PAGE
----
The precise nature of the judgments here iutimated, we presume not to deter mine. Some have supposed that the city of Rome itself will be burned; and others, that it will be turned into a lake of fire and brimstone: but the harlot of whom we are speaking is not a city, but a church

an apostate church, which is to be de stroyed by the mighty hand of God himself. Of that destruction, all that we can at present ascertain is, that it will be sudden in its commencement, complete in its degree, and in its termination final.


Ver. 12. Thyine wood.-Marg. "sweet;" i. e. sweet scented-probably burnt for incense.

Ver. 13. And slaves, and souls, &c.-Marg. " And bodies and souls of men." So Woodhouse. This is literal, and we see no reason for departing from it.

"It is true, in fact (says Mr. Lowman), that her slaves [those of Papal Rome] lose all religions, well as civil, liberty." It is also true, that Popery has been a great encourager of the slave trade, particularly in South America,

But heaven]


and all things which were dainty and goodly are departed from thee, and thou shalt find them no more at all.

15 The merchants of these things, which were made rich by her, shall stand afar off for the fear of her torment, weeping and wailing,

16 And 'saying, Alas, alas, that great city, that was clothed in fine linen, and purple, and scarlet, and decked with gold, and precious stones, and pearls!

17 For in one hour so great riches is come to nought. And every ship master, and all the company in ships, and sailors, and as many as trade by sea, stood afar off,

18 And cried when they saw the smoke of her burning, saying, What city is like unto this great city!

19 And they cast dust on their heads, and cried, weeping and wailing, saying, Alas, alas, that great city, wherein were made rich all that had ships in the sea by reason of her cost liness! for in one hour is she made desolate.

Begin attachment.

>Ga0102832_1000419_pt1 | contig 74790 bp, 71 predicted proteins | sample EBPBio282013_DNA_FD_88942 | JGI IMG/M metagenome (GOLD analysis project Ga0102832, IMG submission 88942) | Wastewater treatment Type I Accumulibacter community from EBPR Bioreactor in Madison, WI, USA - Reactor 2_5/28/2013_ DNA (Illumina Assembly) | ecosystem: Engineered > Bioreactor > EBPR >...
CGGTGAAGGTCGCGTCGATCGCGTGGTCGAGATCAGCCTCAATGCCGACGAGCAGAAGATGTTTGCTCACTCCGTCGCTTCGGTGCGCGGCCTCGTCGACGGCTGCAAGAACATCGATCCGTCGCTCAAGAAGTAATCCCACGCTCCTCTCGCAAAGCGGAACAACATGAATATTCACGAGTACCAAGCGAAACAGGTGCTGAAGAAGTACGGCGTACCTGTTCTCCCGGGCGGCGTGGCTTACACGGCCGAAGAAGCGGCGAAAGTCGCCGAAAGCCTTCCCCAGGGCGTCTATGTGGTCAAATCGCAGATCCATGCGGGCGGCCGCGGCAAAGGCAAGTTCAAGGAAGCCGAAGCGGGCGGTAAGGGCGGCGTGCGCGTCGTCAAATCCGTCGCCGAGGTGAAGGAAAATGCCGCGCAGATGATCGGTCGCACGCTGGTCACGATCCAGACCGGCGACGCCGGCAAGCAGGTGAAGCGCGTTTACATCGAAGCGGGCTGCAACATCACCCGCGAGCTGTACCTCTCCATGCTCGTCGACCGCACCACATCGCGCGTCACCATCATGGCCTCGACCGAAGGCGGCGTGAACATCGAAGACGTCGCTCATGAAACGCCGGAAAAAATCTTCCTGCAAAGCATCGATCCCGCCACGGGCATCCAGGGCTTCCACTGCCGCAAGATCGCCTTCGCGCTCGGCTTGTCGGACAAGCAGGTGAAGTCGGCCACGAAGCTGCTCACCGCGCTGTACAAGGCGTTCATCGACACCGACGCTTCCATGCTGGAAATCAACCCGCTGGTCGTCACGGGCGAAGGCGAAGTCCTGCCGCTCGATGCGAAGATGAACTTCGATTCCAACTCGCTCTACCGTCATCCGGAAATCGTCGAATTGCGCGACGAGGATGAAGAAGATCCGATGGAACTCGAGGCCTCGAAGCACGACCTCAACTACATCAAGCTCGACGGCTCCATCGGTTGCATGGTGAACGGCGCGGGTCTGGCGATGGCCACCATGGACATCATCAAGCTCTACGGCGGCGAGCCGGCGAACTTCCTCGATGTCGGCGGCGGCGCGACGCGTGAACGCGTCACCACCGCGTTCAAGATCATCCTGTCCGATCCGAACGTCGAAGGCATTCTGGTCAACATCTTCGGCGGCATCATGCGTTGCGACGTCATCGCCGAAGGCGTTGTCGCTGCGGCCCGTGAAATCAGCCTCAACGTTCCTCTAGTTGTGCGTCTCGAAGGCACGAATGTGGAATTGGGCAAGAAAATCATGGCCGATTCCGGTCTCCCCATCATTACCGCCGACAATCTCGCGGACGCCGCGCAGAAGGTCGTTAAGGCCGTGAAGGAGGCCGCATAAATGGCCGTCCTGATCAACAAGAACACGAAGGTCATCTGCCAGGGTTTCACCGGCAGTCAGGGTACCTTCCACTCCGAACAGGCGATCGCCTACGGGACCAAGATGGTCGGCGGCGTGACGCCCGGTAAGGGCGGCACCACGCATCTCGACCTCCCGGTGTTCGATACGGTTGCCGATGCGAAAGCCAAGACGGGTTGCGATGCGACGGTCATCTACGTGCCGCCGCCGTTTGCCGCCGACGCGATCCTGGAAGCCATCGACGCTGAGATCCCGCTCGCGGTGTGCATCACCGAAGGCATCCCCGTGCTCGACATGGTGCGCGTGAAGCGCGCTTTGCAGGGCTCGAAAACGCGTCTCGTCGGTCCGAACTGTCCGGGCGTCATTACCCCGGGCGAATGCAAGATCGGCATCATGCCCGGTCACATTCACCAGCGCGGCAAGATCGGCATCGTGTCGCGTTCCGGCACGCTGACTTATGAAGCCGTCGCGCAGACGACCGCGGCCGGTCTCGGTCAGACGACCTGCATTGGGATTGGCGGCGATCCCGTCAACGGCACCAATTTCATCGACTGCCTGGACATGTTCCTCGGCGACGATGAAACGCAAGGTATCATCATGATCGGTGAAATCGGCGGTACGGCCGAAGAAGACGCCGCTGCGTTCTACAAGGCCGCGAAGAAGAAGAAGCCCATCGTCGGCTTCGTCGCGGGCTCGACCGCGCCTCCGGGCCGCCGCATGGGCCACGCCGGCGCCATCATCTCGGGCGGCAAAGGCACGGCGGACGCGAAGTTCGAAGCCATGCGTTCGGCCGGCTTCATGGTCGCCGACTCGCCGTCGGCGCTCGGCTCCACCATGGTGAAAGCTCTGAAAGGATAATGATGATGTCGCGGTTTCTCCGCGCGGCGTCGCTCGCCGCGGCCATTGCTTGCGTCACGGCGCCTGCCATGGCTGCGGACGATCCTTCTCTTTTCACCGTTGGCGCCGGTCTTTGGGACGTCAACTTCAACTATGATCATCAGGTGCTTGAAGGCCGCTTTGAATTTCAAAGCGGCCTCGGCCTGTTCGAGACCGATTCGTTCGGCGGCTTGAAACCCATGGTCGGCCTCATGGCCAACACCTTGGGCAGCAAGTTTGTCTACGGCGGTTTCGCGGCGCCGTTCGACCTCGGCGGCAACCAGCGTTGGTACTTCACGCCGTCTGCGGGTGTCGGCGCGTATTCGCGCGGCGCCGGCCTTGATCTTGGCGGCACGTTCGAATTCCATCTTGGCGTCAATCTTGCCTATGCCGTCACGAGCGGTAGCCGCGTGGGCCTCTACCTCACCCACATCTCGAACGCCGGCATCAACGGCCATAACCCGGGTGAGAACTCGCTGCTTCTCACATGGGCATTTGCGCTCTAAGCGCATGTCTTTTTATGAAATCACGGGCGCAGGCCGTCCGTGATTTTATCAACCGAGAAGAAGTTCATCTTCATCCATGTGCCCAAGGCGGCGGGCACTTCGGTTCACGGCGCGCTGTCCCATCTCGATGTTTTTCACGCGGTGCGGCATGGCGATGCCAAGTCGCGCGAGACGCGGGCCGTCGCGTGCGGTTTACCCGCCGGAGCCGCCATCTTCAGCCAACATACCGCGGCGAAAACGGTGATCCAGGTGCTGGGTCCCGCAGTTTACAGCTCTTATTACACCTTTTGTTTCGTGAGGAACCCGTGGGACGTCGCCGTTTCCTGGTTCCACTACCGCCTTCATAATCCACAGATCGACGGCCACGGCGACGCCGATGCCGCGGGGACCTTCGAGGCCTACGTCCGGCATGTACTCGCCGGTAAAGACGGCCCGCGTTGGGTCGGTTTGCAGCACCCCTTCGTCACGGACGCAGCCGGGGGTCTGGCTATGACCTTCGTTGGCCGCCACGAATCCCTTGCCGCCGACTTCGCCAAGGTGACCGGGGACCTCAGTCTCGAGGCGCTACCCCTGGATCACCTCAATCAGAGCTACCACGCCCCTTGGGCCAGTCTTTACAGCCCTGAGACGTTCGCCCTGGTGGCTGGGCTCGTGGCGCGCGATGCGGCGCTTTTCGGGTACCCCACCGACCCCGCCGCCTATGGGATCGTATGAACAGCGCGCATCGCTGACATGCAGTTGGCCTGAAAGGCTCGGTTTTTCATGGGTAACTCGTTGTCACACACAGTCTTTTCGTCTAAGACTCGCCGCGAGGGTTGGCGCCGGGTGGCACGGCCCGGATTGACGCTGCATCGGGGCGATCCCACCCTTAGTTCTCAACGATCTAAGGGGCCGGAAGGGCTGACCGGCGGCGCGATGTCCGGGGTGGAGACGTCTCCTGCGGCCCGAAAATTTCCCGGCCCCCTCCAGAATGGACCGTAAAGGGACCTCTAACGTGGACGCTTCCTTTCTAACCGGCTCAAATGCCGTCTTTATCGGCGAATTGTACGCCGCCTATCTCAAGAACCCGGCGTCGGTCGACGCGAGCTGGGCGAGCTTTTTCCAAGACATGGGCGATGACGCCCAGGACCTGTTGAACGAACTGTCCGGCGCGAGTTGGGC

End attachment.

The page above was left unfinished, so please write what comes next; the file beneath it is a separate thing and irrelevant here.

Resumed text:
[rejoiceth over her.

20 Rejoice over her, thou heaven, and ye holy apostles and prophets; for God hath avenged you on her.

21 And a mighty angel took up a stone like a great millstone, and cast it into the sea, saying, Thus with violence shall that great city Babylon be thrown down, and shall be found no more at all.

22 And the voice of harpers, and musicians, and of pipers, and trumpeters, shall be heard no more at all in thee; and no craftsman, of whatsoever craft he be, shall be found any more in thee; and the sound of a millstone shall be heard no more at all in thee;

23 And the light of a candle shall shine no more at all in thee; and the voice of the bridegroom and of the bride shall be heard no more at all in thee: for thy merchants were the great men of the earth; for by thy sorceries were all nations deceived.

24 And in her was found the blood of prophets, and of saints, and of all that were slain upon the earth. (F)


(F) Ver. 9-24. A lamentation over Babylon. This lamentation is uttered by different classes of society, the most deeply interested in her fate. 1. The kings of the earth, who had committed fornication with her, and revelled with her in her luxuries; but how selfish was their mourning! They lamented the loss of their own licentious pleasures, but they express no sympathy in her sufferings. "They stand afar off, for the fear of her torment"-lest the fire which burns her should scorch them also. 2. The merchants-but what do they do? They lament the loss of their traffic"For no man buyeth her merchandize any more." On the particulars of this merchandize we cannot here distinctly remark, one article alone excepted, namely, "the souls of men."-" Tyre dealt only

in men's bodies, but Kome in their souls. I know not what else (says Mr. Fuller), to make of the sale of indulgences and pardons ...... of [auricular] confessions and prayers for the dead, and of every other means of extorting money from the ignorant."

"The merchants of these things," namely, the priests and monks, with other orders in the church," are made rich by her;" but they also will "stand afar off, for fear" of partaking of "her torment;" and well they may fear, if they who are "partakers of her sins," are to share also in" her plagues." But Rome has been a wholesale dealer, and has exported her merchandize to every quarter of the globe, and more especially to South America, where she has cheated the souls, and


Ver. 15. The merchants, &c.—Many of the images 47, &c., and compare our Exposition.

in this chapter seem taken from the Lamentation

for Tyre, Ezek. ch. xxvii.

Ver. 20. Rejoice over her, &c.-Compare Jer. li.

63, 64.

Ver. 21. Thus with violence, &c.-See Jer. li. Ver. 23. The light of a candle.-Doddr. “ lamp.”